Young innovators acquire RM60,000 in grants

Three teams clinched innovation grants worth RM60,000 at the Sime Darby Young Innovators Challenge (SDYIC) National Camp 2020 grand finale.

Hosted by Sime Darby Foundation (YSD), this year’s event themed “Help a person, change the world” provides a unique opportunity for the teams to further refine their prototypes by working with targeted communities for one year to implement their inventions in the real world.

These prototypes aim to address community issues and challenges.

The first of three teams is Team Indahpura 1 from SMK Indahpura (1), Kulai, Johor, with their prototype called “SOP Management Device”.

The invention monitors the number of students entering restrooms via a mobile application, thereby reducing waiting time for those queueing up at the toilet, and adheres to the government’s standard operating procedures (SOP) to prevent the overall risk of Covid-19 transmission.

The team won book vouchers worth RM1,000 and the foundation’s innovation grant of RM20,000 to develop and upscale their prototype to become a viable solution for schools in the community.

The second team, which also received the foundation’s innovation grant of RM20,000, was made up of students from SMK Mulong, Kota Baru, Kelantan.

They created a height detector prototype called “Smart Height Measurer’’, aimed at replacing traditional measuring equipment to provide a quick and accurate height measurement and recording.

This invention is expected to benefit teachers during National Physical Fitness Standard in schools as well as community clinics.

The third group to receive the remaining portion of the innovation grant consisted of students from SMK Tiong Hin, Sibu, Sarawak.

They impressed the judges with their innovative traffic controller safety vest for school crossing guards to better communicate clear and understandable signals, thereby reducing pedestrian accidents within school zones.

The three teams will have a year to further develop their prototypes before the implementation process.

YSD governing council member Datuk Jeffri Salim Davidson said, “With this year’s theme, we aim to encourage youths to become caring citizens who are connected to their surroundings and communities.

“This year’s SDYIC participants were empowered to devise prototypes that would help solve real-life problems for the community.

“It’s been a delight to witness such talent and creativity in these students as they worked to create innovative tools that could help their communities.”

He said everyone had the ability to invent solutions that could make a difference to society, and age did not matter.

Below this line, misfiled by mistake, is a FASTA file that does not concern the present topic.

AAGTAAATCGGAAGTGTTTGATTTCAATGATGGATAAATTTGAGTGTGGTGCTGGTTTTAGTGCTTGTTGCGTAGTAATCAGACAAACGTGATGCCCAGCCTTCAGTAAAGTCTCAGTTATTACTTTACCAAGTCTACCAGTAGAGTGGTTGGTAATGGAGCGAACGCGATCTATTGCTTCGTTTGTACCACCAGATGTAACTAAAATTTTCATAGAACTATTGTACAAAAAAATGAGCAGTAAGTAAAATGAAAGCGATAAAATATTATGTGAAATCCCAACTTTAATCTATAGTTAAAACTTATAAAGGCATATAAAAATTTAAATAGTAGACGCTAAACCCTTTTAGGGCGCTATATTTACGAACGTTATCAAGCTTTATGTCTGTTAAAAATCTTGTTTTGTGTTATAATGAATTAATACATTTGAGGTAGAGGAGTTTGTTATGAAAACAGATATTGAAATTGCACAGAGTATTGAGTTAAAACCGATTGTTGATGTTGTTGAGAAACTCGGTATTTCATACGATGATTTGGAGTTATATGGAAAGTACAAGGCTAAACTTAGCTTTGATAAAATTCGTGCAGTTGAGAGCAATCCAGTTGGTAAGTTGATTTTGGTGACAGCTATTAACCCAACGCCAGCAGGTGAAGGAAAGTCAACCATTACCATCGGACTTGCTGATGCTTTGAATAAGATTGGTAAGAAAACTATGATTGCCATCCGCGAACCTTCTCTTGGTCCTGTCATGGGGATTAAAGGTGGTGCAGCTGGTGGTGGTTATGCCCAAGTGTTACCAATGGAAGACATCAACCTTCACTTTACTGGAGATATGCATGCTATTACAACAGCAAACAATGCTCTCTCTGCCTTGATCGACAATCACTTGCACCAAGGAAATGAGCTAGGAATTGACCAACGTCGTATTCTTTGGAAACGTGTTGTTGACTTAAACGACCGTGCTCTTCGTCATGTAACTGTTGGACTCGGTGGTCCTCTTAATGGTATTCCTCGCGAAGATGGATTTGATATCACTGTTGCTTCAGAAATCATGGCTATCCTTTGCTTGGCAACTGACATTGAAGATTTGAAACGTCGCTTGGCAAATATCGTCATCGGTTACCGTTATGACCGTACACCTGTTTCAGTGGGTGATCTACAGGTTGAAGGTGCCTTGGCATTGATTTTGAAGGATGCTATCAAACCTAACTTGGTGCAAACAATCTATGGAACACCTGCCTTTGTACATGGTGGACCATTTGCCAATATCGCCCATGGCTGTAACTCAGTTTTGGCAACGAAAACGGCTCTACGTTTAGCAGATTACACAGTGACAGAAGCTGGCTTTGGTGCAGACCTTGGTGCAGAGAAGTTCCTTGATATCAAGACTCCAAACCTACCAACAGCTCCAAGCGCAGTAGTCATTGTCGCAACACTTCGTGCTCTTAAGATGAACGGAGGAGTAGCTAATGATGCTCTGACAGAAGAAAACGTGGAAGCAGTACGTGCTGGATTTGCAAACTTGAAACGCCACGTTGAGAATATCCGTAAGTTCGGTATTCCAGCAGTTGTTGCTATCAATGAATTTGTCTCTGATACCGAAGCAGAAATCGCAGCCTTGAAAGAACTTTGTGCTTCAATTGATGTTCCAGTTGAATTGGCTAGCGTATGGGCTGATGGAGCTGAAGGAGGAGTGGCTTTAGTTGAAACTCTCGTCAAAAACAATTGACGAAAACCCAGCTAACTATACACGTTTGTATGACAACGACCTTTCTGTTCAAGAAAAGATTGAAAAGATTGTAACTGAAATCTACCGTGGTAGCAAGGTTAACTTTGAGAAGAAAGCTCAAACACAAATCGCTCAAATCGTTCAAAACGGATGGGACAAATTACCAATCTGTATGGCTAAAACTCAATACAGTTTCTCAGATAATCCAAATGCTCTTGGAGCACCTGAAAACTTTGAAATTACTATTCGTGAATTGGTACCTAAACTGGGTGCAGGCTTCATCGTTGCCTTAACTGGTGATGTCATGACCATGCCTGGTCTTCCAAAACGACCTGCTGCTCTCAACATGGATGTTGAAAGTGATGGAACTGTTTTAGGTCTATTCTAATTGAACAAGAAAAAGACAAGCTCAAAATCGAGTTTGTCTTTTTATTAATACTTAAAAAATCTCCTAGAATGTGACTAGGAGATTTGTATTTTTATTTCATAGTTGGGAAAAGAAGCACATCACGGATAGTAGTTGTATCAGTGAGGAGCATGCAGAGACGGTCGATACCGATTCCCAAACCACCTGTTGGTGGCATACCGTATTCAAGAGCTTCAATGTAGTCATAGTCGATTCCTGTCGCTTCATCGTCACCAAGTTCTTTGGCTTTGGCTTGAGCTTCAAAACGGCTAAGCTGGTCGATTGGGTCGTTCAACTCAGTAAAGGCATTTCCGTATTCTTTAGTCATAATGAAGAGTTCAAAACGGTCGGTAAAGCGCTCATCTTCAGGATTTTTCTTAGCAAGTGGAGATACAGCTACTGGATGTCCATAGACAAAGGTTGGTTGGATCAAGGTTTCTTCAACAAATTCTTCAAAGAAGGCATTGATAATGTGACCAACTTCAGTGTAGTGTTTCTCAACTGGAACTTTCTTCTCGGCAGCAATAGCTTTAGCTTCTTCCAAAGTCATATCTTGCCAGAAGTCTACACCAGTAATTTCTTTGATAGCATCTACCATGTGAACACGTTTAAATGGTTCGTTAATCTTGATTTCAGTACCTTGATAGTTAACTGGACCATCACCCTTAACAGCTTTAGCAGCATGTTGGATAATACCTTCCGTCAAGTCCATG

“As in previous years, Sime Darby Foundation will work with the recipients of the 2020 innovation grant to further develop their ideas into viable solutions, ” he added.

The SDYIC also recognised three other teams who merited special mentions.

The students of SMK Kubang Kerian, Kelantan, received the Favourite Innovation Award for a sound deterrent prototype for effective agricultural pest control.

While students of SMK Aminuddin Baki, Kuala Lumpur and SMK Jit Sin, Bukit Mertajam, Pulau Pinang won the Best Presenter Awards, receiving book vouchers worth RM300.

Their respective prototypes were “Waste Me Not” which prevents food wastage by using inventory control, while students of SMK Jit Sin created a vision control device to protect children from the “computer vision syndrome.”

This year, 1,581 students in 610 teams from 406 schools nationwide participated in the SDYIC, which began as an online state-level competition nationwide.

Out of the total number of participating teams, 15 finalists were selected to compete at the national level, participating in the SDYIC 2020 National Camp which was also held virtually.

A timely and comprehensive initiative in line with the Fourth Industrial Revolution (4IR), the National Camp further guided

the participants to polish various fundamental innovation skills and pitching methods to effectively explain and demonstrate their inventions.

The teams then presented their pitches to the final panel of judges consisting of industry experts, Sime Darby employees and innovation officers.

“Due to the pandemic and school closures, it has been difficult for schools across the country to keep up with their academic classes, in addition to not being able to carry out any co-curricular or extra-curricular activities.

“SDYIC was able to fill in a gap during these challenging times and had in fact received participation from an increased number of schools in 2020 (406) as compared to 2019 (336), ” Jeffri noted.

“This year’s competition also saw a 12% increase in the participation of rural schools, with eight out of the 15 finalist teams coming from rural areas.

“We are also pleased to see that the participation of female students has maintained at around 40%, although we do hope to see an increase in female students showcasing their innovative talents in future SDYIC national championships, ” he said.

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